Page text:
ALBANY, N.Y. (WTEN) – A severe weather system has been forecast to sweep across parts of the Southern Tier, Central New York, Mohawk Valley, Capital, Mid-Hudson, and North Country regions Monday, with an enhanced risk for severe thunderstorms. These storms could begin as early as late morning in the western parts of the state and are expected to move across the central and eastern parts of the state this evening.

The primary threat from these storms is wind with gusts up to 60 miles per hour, which can cause power outages and other hazardous conditions as a result of downed trees and power lines. Additional impacts from the storm could include heavy rain and flash flooding, large hail, dangerous lightning, and isolated tornadoes.

Governor Kathy Hochul urged New Yorkers to use caution and stay alert throughout the day in areas expected to be hit by severe weather, and be ready for rapidly changing conditions. “It is critical that New Yorkers use caution today and stay prepared as severe weather is likely to impact many parts of the State,” Governor Hochul said. “The storm system moving through New York has the potential to cause power outages and downed tree limbs and power lines, and I am urging anyone in the path of these storms to keep a close eye on the weather and be prepared to act quickly if severe weather strikes.”

New Yorkers are encouraged to sign up for emergency alerts by subscribing to NY Alert online. The service is free and provides critical emergency information to your cell phone or computer.

Severe weather safety tips

  • Know the county you live in and the names of nearby cities. Severe weather warnings are given on a county basis.
  • Learn the safest route from your home or business to high, safe ground in case you have to leave in a hurry.
  • Develop and practice a ‘family escape’ plan and identify a meeting place if family members become separated.
  • Make a list of all valuables including furnishing, clothing, and other property.
  • Stockpile emergency supplies of canned food, medicine, first aid supplies, and drinking water.
  • Plan what to do with your pets
  • Have a portable radio, flashlights, extra batteries, and emergency cooking equipment available.
  • Keep your car fueled or charged. If power is cut off, you might not be able to get gas for a few days.
  • Have disaster supplies on hand, including:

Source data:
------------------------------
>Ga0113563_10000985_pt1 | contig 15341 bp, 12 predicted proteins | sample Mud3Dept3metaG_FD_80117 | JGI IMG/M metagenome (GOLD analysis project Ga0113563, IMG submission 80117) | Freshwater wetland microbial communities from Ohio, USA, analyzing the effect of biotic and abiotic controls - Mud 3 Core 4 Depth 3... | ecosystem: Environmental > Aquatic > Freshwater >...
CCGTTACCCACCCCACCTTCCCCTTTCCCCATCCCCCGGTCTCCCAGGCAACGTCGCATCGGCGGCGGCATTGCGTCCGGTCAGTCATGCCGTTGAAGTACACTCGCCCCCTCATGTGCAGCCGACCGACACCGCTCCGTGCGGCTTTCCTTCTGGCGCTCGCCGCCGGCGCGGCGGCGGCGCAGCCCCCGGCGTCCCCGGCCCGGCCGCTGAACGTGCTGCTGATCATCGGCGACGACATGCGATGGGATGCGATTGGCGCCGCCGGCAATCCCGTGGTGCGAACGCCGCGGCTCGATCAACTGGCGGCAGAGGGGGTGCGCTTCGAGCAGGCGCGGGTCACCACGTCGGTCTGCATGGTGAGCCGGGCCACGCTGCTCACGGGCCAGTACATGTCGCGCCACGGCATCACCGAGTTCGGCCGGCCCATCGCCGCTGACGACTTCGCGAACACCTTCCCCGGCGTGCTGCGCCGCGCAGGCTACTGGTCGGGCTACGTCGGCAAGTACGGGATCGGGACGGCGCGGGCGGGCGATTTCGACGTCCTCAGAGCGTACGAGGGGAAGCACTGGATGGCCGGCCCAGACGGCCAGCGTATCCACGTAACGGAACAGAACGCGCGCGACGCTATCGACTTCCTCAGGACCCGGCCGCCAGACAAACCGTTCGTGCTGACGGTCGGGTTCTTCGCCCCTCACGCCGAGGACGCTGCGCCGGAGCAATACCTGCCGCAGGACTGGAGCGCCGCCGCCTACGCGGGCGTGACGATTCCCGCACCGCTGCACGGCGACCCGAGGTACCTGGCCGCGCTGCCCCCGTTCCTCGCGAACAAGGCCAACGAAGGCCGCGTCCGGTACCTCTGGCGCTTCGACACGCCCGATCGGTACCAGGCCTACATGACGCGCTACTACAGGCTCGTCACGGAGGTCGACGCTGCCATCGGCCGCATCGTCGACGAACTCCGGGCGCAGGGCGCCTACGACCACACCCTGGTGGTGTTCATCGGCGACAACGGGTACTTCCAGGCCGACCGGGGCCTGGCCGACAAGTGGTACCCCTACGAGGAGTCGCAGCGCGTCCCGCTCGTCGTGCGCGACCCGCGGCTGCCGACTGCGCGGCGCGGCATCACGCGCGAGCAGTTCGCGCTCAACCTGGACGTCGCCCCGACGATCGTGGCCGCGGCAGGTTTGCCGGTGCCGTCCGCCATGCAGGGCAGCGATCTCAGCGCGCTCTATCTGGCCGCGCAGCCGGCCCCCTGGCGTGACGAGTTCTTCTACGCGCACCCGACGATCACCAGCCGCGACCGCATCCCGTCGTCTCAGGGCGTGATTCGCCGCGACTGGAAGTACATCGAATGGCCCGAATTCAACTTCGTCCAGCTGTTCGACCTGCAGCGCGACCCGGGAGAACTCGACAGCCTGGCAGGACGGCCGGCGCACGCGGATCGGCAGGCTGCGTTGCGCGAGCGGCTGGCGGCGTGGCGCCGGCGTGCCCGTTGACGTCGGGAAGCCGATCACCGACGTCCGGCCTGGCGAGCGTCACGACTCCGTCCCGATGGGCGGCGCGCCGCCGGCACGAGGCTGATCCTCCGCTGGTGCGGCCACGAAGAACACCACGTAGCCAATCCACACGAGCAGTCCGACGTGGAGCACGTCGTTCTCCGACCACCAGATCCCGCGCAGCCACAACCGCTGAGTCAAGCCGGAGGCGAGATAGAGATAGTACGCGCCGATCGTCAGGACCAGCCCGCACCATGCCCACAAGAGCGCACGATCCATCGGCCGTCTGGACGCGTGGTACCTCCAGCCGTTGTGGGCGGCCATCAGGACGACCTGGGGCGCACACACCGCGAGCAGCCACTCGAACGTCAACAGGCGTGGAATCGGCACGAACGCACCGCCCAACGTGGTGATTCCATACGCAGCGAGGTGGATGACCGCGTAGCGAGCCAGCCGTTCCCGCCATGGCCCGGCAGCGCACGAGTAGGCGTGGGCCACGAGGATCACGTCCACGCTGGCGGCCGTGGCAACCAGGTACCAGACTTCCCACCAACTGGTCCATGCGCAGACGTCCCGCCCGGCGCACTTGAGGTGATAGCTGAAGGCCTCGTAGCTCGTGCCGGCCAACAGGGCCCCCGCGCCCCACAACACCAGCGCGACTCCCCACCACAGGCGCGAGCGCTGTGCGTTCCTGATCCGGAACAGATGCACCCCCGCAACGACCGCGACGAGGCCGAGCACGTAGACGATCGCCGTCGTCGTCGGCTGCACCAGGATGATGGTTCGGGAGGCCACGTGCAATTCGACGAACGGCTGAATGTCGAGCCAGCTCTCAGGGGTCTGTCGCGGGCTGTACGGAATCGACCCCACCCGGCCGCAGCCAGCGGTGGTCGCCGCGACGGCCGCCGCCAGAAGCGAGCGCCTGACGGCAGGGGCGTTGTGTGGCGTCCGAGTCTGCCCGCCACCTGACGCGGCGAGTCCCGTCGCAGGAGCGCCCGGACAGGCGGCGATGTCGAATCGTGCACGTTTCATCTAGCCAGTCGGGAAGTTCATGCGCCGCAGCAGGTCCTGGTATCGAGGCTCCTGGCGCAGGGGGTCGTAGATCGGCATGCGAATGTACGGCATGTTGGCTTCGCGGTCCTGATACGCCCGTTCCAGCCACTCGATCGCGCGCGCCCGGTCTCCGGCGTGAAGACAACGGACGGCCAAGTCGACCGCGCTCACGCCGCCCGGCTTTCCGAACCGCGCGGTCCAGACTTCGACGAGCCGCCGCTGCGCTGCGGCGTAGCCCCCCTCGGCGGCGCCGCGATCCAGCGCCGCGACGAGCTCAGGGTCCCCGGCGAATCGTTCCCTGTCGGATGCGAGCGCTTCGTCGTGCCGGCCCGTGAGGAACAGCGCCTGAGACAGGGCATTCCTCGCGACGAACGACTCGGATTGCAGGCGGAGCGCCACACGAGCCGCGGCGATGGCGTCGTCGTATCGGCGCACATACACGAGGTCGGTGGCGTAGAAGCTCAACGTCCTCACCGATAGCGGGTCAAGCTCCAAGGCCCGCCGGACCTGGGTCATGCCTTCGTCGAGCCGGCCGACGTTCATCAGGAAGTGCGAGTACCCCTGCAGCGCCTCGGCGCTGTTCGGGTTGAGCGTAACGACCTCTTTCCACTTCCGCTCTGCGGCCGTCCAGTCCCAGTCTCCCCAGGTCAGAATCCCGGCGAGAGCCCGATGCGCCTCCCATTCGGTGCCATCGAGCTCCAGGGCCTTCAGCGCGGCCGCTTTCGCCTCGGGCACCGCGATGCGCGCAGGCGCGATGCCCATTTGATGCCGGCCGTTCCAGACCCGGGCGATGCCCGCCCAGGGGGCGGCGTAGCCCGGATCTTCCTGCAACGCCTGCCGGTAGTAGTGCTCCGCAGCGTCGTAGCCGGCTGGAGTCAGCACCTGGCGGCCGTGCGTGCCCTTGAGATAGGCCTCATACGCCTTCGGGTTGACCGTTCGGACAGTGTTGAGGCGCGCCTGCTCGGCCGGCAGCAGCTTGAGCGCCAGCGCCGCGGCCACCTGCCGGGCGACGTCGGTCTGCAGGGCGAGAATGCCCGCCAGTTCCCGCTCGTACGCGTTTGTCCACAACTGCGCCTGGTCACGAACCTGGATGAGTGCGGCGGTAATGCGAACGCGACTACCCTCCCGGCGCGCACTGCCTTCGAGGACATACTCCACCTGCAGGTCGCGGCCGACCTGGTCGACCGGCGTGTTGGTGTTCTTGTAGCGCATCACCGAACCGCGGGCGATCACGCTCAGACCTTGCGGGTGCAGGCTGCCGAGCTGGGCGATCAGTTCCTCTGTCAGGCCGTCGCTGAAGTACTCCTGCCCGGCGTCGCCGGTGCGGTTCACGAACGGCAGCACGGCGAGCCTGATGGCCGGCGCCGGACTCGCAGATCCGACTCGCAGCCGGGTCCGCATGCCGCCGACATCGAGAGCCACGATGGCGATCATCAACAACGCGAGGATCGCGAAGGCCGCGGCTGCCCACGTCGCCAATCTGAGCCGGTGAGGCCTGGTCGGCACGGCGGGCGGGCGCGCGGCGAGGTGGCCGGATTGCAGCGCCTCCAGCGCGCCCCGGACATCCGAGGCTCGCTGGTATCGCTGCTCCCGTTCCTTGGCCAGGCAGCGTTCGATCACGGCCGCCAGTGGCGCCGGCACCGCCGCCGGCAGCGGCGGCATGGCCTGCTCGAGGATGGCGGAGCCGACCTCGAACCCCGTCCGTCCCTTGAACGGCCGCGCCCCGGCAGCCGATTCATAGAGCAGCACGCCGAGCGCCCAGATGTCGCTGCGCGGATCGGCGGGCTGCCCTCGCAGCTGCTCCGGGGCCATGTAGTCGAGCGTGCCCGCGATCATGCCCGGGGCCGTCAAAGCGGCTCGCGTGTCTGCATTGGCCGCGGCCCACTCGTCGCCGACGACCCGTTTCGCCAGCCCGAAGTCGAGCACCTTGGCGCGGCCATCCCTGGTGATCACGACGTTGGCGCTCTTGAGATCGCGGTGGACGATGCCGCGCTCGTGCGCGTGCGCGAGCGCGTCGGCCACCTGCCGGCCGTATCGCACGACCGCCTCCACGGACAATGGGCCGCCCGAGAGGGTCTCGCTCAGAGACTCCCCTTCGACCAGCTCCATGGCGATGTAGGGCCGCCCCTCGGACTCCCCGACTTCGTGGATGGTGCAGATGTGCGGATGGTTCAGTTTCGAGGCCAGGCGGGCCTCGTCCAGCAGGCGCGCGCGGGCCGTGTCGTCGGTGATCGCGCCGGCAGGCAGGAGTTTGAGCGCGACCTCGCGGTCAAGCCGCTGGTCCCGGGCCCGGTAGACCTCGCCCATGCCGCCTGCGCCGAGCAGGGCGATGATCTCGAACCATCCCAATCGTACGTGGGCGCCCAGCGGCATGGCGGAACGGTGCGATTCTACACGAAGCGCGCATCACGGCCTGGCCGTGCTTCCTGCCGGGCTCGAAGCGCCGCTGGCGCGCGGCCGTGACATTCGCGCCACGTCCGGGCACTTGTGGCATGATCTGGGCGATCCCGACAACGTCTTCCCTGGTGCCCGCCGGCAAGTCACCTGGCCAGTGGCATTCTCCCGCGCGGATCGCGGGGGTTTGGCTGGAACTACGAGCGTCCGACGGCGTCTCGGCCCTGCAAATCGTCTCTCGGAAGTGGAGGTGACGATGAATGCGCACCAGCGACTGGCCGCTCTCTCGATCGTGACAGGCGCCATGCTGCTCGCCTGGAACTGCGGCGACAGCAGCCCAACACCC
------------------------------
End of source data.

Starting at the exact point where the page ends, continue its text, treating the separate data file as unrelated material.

• Battery-operated radio with extra batteries
    • First aid kit and manual
    • Emergency food and water
    • Non-electric can opener
    • Essential medicines
    • Checkbook, cash, credit cards, ATM card

Flash flooding

  • Never try to drive on a flooded road. Turn around and go the other way.
  • If water starts to rise around you rapidly in your car, abandon it immediately.
  • Do not underestimate the power of fast-moving water. Two feet of fast-moving water will float your car, and water moving at just two miles per hour can sweep your car off the road.

Lightning

  • Follow the 30-30 rule: If there are 30 seconds or less between lightning and thunder, the lightning could hit you.
  • Lightning hits the tallest object. If you are above a tree line, quickly get below it and crouch down if you are in an exposed area.
  • If you can’t get to shelter, stay away from trees.

Tornado

  • If outdoors and a tornado warning is issued, seek shelter immediately. If there is no shelter nearby, lie flat in a ditch or low spot and cover your head.
  • If at home or in a small building, get to the lowest floor of the building and stay away from windows. Closets, bathrooms, and interior rooms are safest. Get under something sturdy or cover yourself with a mattress.
  • If in a school, hospital, or shopping center, go to a pre-designated shelter area. Stay away from large open areas and windows. Do not go outside your car.
  • If in a high-rise building, go to an interior small room or hallway on the lowest floor possible. Do not use elevators.

The storm has forced some area schools to close early or cancel after-school activities. Check out our closings and delays page for the latest. For more safety tips, visit the New York State Division of Homeland Security and Emergency Services Safety Tips web page.